The second probation revocation hearing began on August 17, 1976, fifty days after our remand order. Even with the two week continuance, the total delay was barely more than two months and if we deduct the thirty (30) days after our order during which the record must remain in our court awaiting possible petition for allocatur, the delay was approximately one month. See Pa.R.A.P. 2572. Consequently, because we find nothing which indicates that this specific delay was unreasonable, we surely do not require that a probation revocation hearing be held more promptly following vacation of an erroneous revocation order than we require in the first instance. Cf. Commonwealth v. Williams,

[ 262 Pa. Super. Page 119254]

Pa. Super. 202, 208-209, 385 A.2d 979, 983 (1978) (five and one-half month delay between conviction for crime committed during probationary period and probation revocation hearing not unreasonable absent showing of deliberate attempt to impede probationer's case or any resulting prejudice).*fn5 We hold therefore that the second probation revocation hearing satisfied the requirements of Rule 1409.

Appellant next argues that because the conditions of his probation were specifically set by the Probation Officer and not by sentencing Judge WALSH, Judge WALSH's revocation of probation was improper. We do not agree.

After Judge WALSH imposed the sentence of probation, appellant was taken immediately to the Probation Office, as is the usual procedure with Lackawanna County Courts, and informed of the specific terms of his probation, one being that he commit no crime during its duration.*fn6 In light of our prior recognition of the fact that county courts have been left to fashion their own systems of probation, Commonwealth v. Duff, 201 Pa. Super. 387, 391, 192 A.2d 258, 260, rev'd on other grounds, 414 Pa. 471, 200 A.2d 773 (1963), we find no error in Judge WALSH's failure to spell out the terms when the custom in that county is to leave specific details to the Probation Officer.*fn7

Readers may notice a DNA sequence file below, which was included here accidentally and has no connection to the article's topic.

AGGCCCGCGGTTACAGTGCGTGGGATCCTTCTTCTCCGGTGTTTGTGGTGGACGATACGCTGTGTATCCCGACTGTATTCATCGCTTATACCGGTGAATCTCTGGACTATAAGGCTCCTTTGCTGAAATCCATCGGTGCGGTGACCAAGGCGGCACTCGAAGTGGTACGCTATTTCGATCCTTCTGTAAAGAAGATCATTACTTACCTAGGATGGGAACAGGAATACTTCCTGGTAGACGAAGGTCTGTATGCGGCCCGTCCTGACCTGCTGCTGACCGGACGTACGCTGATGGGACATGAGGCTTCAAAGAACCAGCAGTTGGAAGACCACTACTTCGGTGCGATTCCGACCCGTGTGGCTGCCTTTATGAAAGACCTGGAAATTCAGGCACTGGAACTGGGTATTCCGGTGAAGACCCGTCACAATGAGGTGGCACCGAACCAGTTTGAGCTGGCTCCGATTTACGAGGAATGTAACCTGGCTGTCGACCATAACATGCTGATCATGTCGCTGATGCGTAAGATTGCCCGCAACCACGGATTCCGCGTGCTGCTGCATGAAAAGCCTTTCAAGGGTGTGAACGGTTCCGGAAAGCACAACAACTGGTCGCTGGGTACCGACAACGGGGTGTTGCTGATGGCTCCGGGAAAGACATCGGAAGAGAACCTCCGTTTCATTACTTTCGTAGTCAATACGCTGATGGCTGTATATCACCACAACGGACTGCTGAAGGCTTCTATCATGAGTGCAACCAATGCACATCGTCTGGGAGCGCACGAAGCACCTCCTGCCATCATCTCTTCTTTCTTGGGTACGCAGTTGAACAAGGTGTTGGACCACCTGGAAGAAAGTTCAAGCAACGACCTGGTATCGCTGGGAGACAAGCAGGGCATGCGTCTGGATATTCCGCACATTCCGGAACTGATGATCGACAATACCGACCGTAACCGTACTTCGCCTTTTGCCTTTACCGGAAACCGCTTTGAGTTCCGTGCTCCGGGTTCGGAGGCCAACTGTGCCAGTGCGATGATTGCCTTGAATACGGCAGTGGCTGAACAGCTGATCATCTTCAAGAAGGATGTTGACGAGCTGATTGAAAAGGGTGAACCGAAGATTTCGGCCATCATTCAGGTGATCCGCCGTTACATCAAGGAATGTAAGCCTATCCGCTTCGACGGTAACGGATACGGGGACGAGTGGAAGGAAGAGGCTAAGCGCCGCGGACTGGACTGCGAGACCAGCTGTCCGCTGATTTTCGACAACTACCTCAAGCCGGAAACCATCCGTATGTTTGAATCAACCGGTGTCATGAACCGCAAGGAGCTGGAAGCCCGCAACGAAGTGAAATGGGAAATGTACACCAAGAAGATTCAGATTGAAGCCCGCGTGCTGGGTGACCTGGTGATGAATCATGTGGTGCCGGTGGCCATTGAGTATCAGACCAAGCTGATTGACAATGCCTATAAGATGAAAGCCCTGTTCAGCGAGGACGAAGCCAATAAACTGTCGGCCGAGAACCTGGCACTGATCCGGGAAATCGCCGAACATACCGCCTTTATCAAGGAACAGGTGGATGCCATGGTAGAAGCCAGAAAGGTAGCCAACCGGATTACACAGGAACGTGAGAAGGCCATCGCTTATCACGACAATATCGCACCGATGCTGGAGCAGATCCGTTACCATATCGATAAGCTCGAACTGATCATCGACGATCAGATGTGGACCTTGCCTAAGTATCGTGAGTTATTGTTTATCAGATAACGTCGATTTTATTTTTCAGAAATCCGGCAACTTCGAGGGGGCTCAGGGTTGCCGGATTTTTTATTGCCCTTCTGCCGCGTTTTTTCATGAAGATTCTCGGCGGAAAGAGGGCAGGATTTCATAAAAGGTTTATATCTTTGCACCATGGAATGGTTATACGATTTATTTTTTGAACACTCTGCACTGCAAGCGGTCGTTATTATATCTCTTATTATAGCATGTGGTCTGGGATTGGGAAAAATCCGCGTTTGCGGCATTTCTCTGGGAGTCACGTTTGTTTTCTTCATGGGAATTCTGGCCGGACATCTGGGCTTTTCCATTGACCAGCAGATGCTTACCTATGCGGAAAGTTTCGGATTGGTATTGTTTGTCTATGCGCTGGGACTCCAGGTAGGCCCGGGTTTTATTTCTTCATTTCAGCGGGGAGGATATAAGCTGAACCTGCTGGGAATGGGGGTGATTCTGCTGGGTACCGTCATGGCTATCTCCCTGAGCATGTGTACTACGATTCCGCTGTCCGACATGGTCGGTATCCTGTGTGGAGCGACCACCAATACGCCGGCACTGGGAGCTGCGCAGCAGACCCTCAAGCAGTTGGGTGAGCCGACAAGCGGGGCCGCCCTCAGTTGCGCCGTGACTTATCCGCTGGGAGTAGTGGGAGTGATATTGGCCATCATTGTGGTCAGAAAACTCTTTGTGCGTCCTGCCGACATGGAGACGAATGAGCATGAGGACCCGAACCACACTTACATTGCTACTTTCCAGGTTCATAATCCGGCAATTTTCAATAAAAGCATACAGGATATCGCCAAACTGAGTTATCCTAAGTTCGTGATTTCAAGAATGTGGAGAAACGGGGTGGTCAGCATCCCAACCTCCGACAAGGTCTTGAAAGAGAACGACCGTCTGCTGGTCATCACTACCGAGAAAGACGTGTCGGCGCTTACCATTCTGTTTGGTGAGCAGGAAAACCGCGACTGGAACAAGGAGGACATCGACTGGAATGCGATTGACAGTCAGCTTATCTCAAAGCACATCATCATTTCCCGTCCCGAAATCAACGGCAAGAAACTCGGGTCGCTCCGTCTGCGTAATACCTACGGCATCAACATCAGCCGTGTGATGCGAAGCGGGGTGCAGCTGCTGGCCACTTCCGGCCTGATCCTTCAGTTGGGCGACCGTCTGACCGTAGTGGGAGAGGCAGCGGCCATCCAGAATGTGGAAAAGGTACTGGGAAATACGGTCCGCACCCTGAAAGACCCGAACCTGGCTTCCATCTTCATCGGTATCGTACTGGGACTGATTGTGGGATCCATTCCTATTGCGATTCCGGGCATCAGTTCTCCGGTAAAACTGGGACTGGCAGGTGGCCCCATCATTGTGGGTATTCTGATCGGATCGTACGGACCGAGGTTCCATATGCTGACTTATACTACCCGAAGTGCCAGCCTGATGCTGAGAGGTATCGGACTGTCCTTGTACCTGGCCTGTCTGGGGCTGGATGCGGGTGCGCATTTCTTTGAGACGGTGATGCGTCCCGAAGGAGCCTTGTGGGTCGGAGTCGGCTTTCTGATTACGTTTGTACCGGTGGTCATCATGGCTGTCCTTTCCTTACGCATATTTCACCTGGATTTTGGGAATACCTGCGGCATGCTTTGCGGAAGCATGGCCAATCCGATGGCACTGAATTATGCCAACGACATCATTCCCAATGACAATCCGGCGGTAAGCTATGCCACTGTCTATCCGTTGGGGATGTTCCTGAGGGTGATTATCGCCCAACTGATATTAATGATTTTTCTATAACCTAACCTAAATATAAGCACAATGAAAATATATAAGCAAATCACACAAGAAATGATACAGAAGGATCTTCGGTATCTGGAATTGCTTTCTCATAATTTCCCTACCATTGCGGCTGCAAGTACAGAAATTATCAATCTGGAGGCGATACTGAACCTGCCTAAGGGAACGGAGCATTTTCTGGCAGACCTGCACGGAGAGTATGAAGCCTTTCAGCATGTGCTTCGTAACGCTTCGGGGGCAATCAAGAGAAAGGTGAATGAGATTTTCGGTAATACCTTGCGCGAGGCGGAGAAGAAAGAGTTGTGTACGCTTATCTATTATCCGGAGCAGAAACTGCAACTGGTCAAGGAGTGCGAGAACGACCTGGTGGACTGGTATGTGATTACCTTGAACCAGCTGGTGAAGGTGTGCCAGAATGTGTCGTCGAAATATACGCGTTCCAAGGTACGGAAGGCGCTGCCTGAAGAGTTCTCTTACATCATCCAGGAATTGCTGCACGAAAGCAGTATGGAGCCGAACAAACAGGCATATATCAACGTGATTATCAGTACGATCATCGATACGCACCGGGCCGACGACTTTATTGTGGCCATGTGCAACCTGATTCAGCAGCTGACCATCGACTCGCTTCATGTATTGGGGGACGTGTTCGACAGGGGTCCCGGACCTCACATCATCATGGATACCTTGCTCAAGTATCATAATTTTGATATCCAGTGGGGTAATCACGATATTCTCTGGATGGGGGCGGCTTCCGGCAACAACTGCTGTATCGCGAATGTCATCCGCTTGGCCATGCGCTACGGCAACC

[ 262 Pa. Super. Page 120]

Appellant further claims that the inflammatory comments made by the district attorney at sentencing prevented a fair decision. We find this issue to be without merit.

At the February 25, 1977 sentencing, Judge Walsh allowed appellant to say whatever he wished in his own behalf. When asked if he had any thing to add to appellant's lengthy soliloquy, the district attorney stated that

[appellant] continues to make accusations against police officers and officers of this Court and which I take extreme exception to. I think that the record will reflect that Mr. Martin never once had taken the oath and stood in the witness chair and said under oath any of these particular things . . . and he made a remark to me that he's too smart to swear because he knows he can get caught for perjury . . . . [Furthermore, he has] made personal threats against me . . . [and] threatened witnesses at trial. N.T. Sentencing, at 7, 8, 9.

Appellant's counsel took exception to these remarks, and urged Judge WALSH not to consider them. We will not presume, as appellant insists, that the judge was improperly influenced, particularly where he specifically indicated that "the court has taken note of everything that the defendant has said . . . and we'll instruct ourselves

[ 262 Pa. Super. Page 121]

    to disregard any [of the district attorney's] remarks concerning threats . . . ." Id. at 12. Assuming arguendo the impropriety of such remarks, we will not interfere with the lower court's discretion with respect to sentencing where "no information of a constitutional magnitude is given specific consideration by the sentencing judge." Commonwealth v. Conner, 462 Pa. 282, 288-89, 341 A.2d 81, 84 (1975).*fn8

Order revoking probation and imposing sentence affirmed.